a possible Indian child until a period of at least
10 days after the receipt
of [notice as required by the ICWA].' " (Antoinette
at p. 1409, 129 Cal.Rptr.2d 15.) Two other California cases,
re Jonathan D.
(2001) 92 Cal.App.4th 105, 110, 111 Cal.Rptr.2d 628 and In
re Samuel P.
(2002) 99 Cal.App.4th 1259, 1267, 121 Cal.Rptr.2d 820, have quoted
this language from In
re Desiree F.
reviewed the California constitutional and statutory provisions granting
the juvenile court original jurisdiction in dependency proceedings. It
concluded that the statements in the cases to the effect that the juvenile
courts had no jurisdiction when the notice provisions **595
of the ICWA are not met "appear[ ] to have been simply a shorthand
way of saying the ICWA violations under consideration in those cases constituted
serious legal error. Indeed, the statements regarding 'no jurisdiction'
are only dicta. In each case, the reviewing court reversed or remanded
because the lack of notice was prejudicial error--any additional language
regarding 'jurisdiction' was mere surplusage. [Citations.]"
Cal.App.4th at *385
p. 1410, 129 Cal.Rptr.2d 15.) The court in Antoinette
S. concluded that violation
of the notice required by the ICWA is not jurisdictional error, observing
that to hold otherwise would deprive the juvenile court of all authority
over the dependent child, requiring the immediate return of the child
to the parents whose fitness was in doubt. (Id.
at pp. 1410-1411, 129 Cal.Rptr.2d 15.)
Applying this legal reasoning and following the majority of the
cases, the only order which would be subject to reversal
for failure to give notice would be an order terminating
parental rights. (See, e.g., In
re Nikki R.
(2003) 106 Cal.App.4th 844, 855-856, 131 Cal.Rptr.2d 256.) No such
order exists in these proceedings. Accordingly, all jurisdictional and dispositional
orders, including the order from which Bridget appeals, remain in
We note that in In
re Louis S., supra,
117 Cal.App.4th 622, 12 Cal.Rptr.3d 110, the court reversed an
order entered at the 12-month review hearing terminating the mother's
reunification services and all subsequent orders for failure to comply
with the ICWA's notice requirements. (Id.
at p. 634, 12 Cal.Rptr.3d 110.) While In
re Louis S.
re Desiree F., supra,
83 Cal.App.4th at pages 475-478, 99 Cal.Rptr.2d 688 in support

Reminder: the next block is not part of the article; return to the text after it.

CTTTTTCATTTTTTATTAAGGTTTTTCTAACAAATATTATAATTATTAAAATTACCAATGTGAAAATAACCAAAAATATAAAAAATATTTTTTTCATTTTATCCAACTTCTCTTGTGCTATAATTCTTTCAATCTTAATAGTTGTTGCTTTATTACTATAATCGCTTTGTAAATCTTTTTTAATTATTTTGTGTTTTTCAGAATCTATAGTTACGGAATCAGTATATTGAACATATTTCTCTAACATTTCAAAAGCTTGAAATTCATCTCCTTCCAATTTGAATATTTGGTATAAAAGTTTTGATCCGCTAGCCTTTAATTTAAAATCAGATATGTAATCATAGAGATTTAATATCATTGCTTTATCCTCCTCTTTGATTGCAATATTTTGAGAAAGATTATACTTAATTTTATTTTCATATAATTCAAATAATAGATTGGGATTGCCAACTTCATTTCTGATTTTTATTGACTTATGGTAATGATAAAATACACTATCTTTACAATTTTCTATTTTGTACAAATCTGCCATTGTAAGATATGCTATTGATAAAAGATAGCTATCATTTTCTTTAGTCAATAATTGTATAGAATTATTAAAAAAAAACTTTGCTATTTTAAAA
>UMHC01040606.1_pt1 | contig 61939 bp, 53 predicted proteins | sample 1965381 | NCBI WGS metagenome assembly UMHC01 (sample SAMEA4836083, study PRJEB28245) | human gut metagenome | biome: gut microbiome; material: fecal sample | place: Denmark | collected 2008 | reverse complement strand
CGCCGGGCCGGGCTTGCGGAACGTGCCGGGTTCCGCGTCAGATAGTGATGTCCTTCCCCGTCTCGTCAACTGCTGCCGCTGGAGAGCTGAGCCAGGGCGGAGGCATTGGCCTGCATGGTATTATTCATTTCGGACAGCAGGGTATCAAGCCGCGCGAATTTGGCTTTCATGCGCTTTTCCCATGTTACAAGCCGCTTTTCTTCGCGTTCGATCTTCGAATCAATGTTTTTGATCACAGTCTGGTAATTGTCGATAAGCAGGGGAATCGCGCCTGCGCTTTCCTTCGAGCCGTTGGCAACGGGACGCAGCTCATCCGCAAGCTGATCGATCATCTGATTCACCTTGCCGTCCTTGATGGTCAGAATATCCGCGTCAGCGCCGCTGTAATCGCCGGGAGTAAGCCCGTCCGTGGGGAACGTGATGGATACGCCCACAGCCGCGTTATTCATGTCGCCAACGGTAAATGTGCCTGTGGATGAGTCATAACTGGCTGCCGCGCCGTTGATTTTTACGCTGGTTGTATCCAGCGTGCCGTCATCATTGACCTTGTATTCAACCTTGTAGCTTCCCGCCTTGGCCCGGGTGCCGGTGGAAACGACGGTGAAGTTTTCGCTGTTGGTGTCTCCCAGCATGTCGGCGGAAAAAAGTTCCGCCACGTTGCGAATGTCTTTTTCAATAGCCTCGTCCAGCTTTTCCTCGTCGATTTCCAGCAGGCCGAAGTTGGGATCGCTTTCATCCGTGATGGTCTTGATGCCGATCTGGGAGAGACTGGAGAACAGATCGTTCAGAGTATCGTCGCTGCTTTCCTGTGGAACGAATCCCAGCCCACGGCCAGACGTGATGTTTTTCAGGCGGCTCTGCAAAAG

of its order, it did not engage in any discussion
of reversible error or even mention Antoinette
and the analysis we adopt herein. We therefore decline to
follow it in this regard.
The lack of statutory notice nonetheless requires a limited remand
to the juvenile court for the Department to comply with
the notice requirements of the ICWA, with directions to the
juvenile court depending on the outcome of such notice. If,
after proper notice is given under the ICWA, Brooke is
determined not to be an Indian child and the ICWA
does not apply, prior defective notice becomes harmless error. (Antoinette
104 Cal.App.4th at pp. 1413- 1414, 129 Cal.Rptr.2d 15.) In
this event, no basis exists to attack a prior order
because of failure to comply with the ICWA. Moreover, reversal
of the order denying reunification rights on the ground of
inadequate notice under the ICWA would not be in Brooke's
best interests if she is not an Indian child. Alternatively,
after proper notice under the ICWA, if Brooke is determined
to be an Indian child and the ICWA applies to
these proceedings, Bridget can then petition the juvenile court to
invalidate orders which violated title 25 United States Code sections
1911, 1912, and 1913. (25 U.S.C. § 1914;
Cal. Rules of Court, rule 1439(n)(1).)
The dispositional order denying reunification services to Bridget is affirmed
and the matter is remanded to the juvenile court with
directions that the juvenile court shall direct the Department to
comply with the notice provisions of the ICWA. After proper
notice under the ICWA, if Brooke is determined to be
an Indian child and the ICWA applies to these proceedings,
Bridget is then entitled
to petition the juvenile court to invalidate orders which violated
title 25 United States Code sections 1911, 1912, and 1913.
(See 25 U.S.C. § 1914;
Cal. Rules of Court, rule 1439(n)(1).)
We concur: DOI TODD and ASHMANN-GERST, JJ.